4. What research has been done using the microscopes?
The microscopes were initially used as a service to many companies (primarily the paper, plastics, automotive and electronics industries in Germany) to help solve their problems. One example is the paper industry, where he developed a color code system for paper quality, by measuring the impurities in the raw pulp. Many medical breakthroughs have also been achieved using the microscopes.
5. Are there any similar microscopes provided by other manufacturers?
Gaston Naessens and Tim Richardson (both in Canada) developed optical microscopes with impressive capabilities, yet neither of their systems are currently being marketed, to the best of our knowledge (Richardson Technologies marketed the RTM-3. However their company has unfortunately folded in 2004). Prof. Stefan W. Hell developed the STED system and Keyence has developed a 3D-Laser microscope with high resolution.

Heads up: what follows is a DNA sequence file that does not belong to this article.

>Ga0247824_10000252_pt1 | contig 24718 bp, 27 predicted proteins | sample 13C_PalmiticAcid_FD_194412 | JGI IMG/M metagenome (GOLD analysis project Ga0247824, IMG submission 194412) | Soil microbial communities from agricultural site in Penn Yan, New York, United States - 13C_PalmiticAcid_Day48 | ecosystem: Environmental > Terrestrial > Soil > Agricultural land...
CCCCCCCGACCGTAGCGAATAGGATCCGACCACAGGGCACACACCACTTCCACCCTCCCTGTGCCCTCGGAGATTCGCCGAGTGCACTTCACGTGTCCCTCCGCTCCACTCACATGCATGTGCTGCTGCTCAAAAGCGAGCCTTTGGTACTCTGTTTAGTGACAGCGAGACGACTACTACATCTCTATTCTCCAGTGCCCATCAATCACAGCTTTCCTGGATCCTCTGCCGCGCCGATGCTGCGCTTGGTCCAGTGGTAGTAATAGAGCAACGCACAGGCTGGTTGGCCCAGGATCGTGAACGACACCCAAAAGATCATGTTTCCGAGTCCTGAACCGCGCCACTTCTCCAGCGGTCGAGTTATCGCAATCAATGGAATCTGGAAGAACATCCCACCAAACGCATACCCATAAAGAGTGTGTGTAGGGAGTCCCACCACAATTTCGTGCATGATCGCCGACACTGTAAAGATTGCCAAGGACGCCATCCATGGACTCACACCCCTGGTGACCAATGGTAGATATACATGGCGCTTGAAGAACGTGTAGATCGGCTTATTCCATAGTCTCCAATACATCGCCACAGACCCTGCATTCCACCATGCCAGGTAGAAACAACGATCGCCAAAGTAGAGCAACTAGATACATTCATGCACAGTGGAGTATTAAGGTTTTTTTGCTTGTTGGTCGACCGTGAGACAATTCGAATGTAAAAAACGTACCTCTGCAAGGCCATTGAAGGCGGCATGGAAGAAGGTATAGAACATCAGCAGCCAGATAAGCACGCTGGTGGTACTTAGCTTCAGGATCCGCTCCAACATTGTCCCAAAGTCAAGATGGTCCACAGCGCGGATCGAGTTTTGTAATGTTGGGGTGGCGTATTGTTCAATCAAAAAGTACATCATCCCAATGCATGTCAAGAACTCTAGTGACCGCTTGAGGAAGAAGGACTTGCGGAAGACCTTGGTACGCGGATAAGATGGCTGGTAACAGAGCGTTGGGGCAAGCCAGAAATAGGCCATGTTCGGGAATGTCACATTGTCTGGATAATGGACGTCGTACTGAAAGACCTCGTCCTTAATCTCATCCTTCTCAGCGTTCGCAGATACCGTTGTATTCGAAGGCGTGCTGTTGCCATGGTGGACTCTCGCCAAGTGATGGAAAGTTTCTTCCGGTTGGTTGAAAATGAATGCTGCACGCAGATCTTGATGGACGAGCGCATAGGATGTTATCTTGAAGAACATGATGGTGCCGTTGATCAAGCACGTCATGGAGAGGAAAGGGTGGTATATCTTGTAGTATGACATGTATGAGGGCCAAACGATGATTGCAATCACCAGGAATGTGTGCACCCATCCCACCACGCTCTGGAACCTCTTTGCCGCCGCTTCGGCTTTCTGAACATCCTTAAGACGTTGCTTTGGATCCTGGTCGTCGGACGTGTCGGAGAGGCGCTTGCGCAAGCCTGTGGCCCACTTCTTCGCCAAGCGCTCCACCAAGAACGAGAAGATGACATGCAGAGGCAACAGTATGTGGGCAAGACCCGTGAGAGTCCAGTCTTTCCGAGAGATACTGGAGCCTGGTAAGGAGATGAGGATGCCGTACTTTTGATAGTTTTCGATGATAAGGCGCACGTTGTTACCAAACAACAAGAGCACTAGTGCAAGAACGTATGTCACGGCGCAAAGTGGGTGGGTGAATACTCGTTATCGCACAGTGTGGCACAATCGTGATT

Other microscope researchers are now claiming resolutions in the sub 100nm range, but without the depth of field and color contrast, etc. so critical when observing biological samples.
The Grayfield series of microscopes are the only microscopes to deliver such high resolution images in real time with increased (variable) depth of field, full color contrast even at such resolutions in natural colors so essential in much of today research to obtain meaningful analysis that can image live biological samples for prelonged periods without damaging them.
6. What advantage would I have with one of the Grayfield Microscopes?
One medical research facility in Europe has reported being able to complete an estimated 3 years of cellular research work in 6 months due to the significant advantages of using our chambers and microscopes to observe living cultures in real time at high resolutions. It is possible to grow cultures in chambers and observe the effects of injecting medicines into the chamber while observing the effect in real time in vitro. This allows meaningful results to be obtained in less than an hour, impossible to do any other way and greatly reduces the need (if at all) for animal testing.
If you are currently using Darkfield microscope systems for viewing living samples, you will find the images provided by our grayfield system significantly more detailed and with full color contrast.
7. When will I be able to read research papers using such microscopes?